Note#2 continues the pitched tone begun by
note#1. Notice that parameter #4 of
note#2 references back to
note#1; this indicates a slur, about which more will be written shortly.
Note#3 invokes Instrument #119: RMS1 to captures the power envelope of generated by
note#2 in succession. Notice that the start time and duration for
note#3 cover the combined duration of the two earlier Buzz1 notes.
Note#4 invokes Instrument #121: Mouth1 to impose the schwa vowel formants upon the combined tone generated by
note#2. It has the same start time and end time as
Note#5 rebalances the output from
note#4 using the power envelope captured by
note#3, then buffers the resuting signal out to file.
Notice that Listing 2 always slurs between consecutive syllables of a single word. This is the convention when setting text to music, and the convention is a sensible one, since words are single utterances which generally ought to be connected together. The slur from notes in Listing 2 #2 (Dai-sy), #7 (Dai-sy), #24 (an-swer), #41 (cra-zy), #90 (sty-lish), #95 (mar-riage), #108 (af-ford), #117 (car-riage), #138 (u-pon), #159 (bi-cy-cle), and #160 (bi-cy-cle).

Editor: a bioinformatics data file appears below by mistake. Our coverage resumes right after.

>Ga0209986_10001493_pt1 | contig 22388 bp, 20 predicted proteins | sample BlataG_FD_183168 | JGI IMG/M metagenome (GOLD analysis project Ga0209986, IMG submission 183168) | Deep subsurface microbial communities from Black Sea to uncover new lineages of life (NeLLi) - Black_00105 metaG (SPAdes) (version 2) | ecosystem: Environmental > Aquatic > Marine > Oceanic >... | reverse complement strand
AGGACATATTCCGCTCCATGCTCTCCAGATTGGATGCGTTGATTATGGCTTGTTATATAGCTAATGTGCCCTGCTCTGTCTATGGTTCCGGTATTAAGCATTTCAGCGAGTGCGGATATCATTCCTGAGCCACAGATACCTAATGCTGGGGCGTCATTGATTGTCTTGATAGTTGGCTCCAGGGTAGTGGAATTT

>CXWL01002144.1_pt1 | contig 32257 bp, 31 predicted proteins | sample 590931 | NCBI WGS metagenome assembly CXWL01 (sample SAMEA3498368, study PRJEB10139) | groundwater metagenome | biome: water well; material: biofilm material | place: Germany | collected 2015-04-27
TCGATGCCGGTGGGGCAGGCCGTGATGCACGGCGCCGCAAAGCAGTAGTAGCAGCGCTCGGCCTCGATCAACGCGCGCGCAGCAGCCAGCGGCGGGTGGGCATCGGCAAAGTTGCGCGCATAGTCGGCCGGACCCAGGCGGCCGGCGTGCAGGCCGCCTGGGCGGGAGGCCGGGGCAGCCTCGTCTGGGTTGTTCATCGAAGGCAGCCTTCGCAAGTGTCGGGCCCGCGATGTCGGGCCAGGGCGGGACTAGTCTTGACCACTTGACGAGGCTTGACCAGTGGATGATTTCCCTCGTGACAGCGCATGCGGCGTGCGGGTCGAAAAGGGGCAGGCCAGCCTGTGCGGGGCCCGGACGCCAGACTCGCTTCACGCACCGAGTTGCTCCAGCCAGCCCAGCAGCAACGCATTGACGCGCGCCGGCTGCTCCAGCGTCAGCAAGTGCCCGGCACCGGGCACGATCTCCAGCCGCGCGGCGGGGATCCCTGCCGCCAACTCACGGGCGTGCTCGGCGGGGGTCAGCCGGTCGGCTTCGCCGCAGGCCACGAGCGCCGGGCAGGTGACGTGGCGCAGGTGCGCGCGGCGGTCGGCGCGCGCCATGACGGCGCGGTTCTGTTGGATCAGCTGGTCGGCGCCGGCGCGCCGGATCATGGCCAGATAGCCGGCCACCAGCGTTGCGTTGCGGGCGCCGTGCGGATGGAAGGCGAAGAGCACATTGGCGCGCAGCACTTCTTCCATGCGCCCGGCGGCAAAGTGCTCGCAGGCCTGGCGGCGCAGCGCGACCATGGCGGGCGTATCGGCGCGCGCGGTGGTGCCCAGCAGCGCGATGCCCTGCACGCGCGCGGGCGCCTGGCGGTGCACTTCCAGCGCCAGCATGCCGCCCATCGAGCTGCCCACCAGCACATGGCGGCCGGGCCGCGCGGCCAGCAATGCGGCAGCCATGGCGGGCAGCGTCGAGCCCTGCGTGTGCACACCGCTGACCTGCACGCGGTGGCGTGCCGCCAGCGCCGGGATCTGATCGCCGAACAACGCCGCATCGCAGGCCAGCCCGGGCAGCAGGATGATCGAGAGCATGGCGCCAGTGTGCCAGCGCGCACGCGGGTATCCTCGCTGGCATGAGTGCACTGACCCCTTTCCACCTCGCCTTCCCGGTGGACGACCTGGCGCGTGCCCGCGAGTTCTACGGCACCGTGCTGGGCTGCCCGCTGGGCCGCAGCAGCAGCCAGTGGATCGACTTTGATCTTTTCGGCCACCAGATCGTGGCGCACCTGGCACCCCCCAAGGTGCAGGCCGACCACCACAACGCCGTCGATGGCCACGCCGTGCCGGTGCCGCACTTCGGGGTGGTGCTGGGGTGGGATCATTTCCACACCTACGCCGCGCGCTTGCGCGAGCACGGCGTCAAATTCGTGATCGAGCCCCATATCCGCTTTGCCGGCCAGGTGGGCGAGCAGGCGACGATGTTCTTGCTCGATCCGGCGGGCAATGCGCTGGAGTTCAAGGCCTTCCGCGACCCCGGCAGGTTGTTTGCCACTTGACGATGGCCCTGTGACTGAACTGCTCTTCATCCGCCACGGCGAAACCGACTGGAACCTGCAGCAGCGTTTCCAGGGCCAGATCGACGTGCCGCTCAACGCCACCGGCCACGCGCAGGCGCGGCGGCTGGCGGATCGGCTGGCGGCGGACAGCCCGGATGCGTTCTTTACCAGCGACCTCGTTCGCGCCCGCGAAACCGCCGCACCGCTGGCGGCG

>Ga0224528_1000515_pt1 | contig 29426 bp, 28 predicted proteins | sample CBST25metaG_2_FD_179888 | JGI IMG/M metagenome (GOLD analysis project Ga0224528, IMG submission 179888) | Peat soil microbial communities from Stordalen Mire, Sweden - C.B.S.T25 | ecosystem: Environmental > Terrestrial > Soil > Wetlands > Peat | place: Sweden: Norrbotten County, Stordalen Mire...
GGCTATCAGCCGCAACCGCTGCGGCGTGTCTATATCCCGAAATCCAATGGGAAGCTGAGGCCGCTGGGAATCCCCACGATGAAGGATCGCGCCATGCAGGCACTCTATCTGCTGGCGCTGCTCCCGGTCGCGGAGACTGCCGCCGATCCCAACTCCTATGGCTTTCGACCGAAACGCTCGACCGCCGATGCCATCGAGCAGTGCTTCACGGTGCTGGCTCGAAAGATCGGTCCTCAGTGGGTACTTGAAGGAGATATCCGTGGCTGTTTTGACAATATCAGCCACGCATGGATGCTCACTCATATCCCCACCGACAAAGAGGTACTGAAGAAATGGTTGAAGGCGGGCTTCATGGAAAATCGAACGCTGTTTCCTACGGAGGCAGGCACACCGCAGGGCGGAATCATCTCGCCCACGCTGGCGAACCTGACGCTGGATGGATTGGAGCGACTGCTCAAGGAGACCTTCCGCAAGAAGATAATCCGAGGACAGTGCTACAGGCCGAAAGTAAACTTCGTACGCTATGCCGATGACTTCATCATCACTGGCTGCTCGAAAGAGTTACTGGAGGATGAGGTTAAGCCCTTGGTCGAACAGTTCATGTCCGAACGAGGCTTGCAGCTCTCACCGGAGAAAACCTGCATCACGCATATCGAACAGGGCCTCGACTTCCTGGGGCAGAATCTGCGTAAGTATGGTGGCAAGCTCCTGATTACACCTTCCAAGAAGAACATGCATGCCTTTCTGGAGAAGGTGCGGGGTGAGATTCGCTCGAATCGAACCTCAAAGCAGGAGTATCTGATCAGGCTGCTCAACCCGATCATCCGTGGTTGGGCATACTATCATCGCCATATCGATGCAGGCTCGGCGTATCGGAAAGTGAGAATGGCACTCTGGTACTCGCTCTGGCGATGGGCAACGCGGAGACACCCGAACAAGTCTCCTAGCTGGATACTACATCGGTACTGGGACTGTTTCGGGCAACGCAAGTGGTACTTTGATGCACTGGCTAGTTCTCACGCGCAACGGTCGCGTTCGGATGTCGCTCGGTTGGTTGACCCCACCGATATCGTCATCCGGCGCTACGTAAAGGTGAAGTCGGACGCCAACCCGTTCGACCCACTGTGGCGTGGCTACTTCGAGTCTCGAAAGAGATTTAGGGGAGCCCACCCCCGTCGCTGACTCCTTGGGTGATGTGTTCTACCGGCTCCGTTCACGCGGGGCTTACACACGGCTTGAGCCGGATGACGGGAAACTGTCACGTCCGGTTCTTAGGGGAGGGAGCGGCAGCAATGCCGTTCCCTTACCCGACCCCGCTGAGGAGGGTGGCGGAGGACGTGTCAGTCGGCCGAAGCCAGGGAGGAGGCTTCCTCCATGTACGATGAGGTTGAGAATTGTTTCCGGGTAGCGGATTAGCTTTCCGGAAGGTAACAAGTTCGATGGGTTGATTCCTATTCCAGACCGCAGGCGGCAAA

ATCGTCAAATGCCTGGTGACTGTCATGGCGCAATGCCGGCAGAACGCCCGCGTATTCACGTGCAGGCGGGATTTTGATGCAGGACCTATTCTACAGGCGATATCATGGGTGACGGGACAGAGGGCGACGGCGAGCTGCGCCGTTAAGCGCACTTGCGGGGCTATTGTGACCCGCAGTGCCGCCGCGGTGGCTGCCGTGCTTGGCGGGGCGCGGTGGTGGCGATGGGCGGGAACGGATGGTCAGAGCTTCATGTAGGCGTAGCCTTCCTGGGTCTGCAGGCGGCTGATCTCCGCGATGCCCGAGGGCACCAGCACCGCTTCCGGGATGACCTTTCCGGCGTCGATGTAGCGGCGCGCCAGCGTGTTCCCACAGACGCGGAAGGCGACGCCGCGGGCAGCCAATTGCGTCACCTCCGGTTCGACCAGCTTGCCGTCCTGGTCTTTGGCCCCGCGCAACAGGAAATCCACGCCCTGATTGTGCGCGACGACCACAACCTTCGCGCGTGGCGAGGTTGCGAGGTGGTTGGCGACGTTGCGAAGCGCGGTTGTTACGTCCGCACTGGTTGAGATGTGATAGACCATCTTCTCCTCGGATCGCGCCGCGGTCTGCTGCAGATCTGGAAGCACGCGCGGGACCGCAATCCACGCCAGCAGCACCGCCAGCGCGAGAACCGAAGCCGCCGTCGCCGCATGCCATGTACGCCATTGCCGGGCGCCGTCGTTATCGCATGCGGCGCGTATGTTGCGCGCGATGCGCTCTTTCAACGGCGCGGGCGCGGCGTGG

A slur is indicated by placing a slur-from note id in parameter #4 of the slur-to note statement. This causes the amplitude envelope to skip the release phase of the slur-from note and to skip the attack phase of the slur-to note. It also causes Instrument #101: Buzz's oscillator to carry over it's waveform position pointer. Slurs are only permitted when two notes reference the same instrument and when the end time of the slur-from note matches the start time of the slur-to note.
However it turns out that allowing an oscillator's frequency to transition instantaneously between slur-from note and
slur-to note generates a pop. The pop happens despite the fact that if you view the signal, you'll see no actual discontinuity
where the notes change over. The remedy for this in
SpeechOrch.xml and in Listing 2
has been to implement the frequency input to Instrument #101: Buzz not as a discrete
parameter, but rather as a contour
that evolves over time. Listing 2 for the most part describes frequencies using steady-state